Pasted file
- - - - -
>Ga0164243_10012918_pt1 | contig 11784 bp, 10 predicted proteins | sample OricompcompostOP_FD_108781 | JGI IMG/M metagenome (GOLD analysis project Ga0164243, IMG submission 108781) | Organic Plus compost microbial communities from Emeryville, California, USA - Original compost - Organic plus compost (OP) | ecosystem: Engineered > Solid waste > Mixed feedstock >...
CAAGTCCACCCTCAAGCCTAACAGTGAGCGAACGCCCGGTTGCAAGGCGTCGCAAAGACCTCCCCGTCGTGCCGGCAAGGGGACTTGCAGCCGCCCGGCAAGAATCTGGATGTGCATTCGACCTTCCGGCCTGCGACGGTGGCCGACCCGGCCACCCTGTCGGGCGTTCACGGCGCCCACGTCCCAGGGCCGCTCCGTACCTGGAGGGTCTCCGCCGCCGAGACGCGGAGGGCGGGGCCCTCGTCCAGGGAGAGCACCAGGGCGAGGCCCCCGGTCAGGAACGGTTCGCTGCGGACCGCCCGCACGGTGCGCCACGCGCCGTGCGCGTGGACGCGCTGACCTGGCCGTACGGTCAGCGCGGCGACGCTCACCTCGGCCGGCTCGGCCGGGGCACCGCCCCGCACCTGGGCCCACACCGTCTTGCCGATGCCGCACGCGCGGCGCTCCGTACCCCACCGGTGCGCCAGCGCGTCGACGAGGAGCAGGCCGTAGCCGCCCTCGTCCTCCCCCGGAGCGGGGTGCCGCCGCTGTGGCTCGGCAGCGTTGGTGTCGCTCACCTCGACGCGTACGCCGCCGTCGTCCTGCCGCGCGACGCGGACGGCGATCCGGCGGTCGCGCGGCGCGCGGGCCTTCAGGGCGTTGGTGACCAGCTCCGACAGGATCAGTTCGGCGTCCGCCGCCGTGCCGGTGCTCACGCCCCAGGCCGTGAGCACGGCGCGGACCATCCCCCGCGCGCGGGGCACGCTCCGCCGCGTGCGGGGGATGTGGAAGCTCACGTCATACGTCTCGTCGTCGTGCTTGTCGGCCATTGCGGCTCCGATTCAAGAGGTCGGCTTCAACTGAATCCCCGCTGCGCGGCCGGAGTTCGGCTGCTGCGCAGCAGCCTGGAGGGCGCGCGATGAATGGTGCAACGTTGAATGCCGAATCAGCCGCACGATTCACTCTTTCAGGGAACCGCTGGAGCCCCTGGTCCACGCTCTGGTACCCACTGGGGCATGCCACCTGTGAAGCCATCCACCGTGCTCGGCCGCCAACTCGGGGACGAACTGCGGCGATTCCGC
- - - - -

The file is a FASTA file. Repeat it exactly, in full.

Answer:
>Ga0164243_10012918_pt1 | contig 11784 bp, 10 predicted proteins | sample OricompcompostOP_FD_108781 | JGI IMG/M metagenome (GOLD analysis project Ga0164243, IMG submission 108781) | Organic Plus compost microbial communities from Emeryville, California, USA - Original compost - Organic plus compost (OP) | ecosystem: Engineered > Solid waste > Mixed feedstock >...
CAAGTCCACCCTCAAGCCTAACAGTGAGCGAACGCCCGGTTGCAAGGCGTCGCAAAGACCTCCCCGTCGTGCCGGCAAGGGGACTTGCAGCCGCCCGGCAAGAATCTGGATGTGCATTCGACCTTCCGGCCTGCGACGGTGGCCGACCCGGCCACCCTGTCGGGCGTTCACGGCGCCCACGTCCCAGGGCCGCTCCGTACCTGGAGGGTCTCCGCCGCCGAGACGCGGAGGGCGGGGCCCTCGTCCAGGGAGAGCACCAGGGCGAGGCCCCCGGTCAGGAACGGTTCGCTGCGGACCGCCCGCACGGTGCGCCACGCGCCGTGCGCGTGGACGCGCTGACCTGGCCGTACGGTCAGCGCGGCGACGCTCACCTCGGCCGGCTCGGCCGGGGCACCGCCCCGCACCTGGGCCCACACCGTCTTGCCGATGCCGCACGCGCGGCGCTCCGTACCCCACCGGTGCGCCAGCGCGTCGACGAGGAGCAGGCCGTAGCCGCCCTCGTCCTCCCCCGGAGCGGGGTGCCGCCGCTGTGGCTCGGCAGCGTTGGTGTCGCTCACCTCGACGCGTACGCCGCCGTCGTCCTGCCGCGCGACGCGGACGGCGATCCGGCGGTCGCGCGGCGCGCGGGCCTTCAGGGCGTTGGTGACCAGCTCCGACAGGATCAGTTCGGCGTCCGCCGCCGTGCCGGTGCTCACGCCCCAGGCCGTGAGCACGGCGCGGACCATCCCCCGCGCGCGGGGCACGCTCCGCCGCGTGCGGGGGATGTGGAAGCTCACGTCATACGTCTCGTCGTCGTGCTTGTCGGCCATTGCGGCTCCGATTCAAGAGGTCGGCTTCAACTGAATCCCCGCTGCGCGGCCGGAGTTCGGCTGCTGCGCAGCAGCCTGGAGGGCGCGCGATGAATGGTGCAACGTTGAATGCCGAATCAGCCGCACGATTCACTCTTTCAGGGAACCGCTGGAGCCCCTGGTCCACGCTCTGGTACCCACTGGGGCATGCCACCTGTGAAGCCATCCACCGTGCTCGGCCGCCAACTCGGGGACGAACTGCGGCGATTCCGC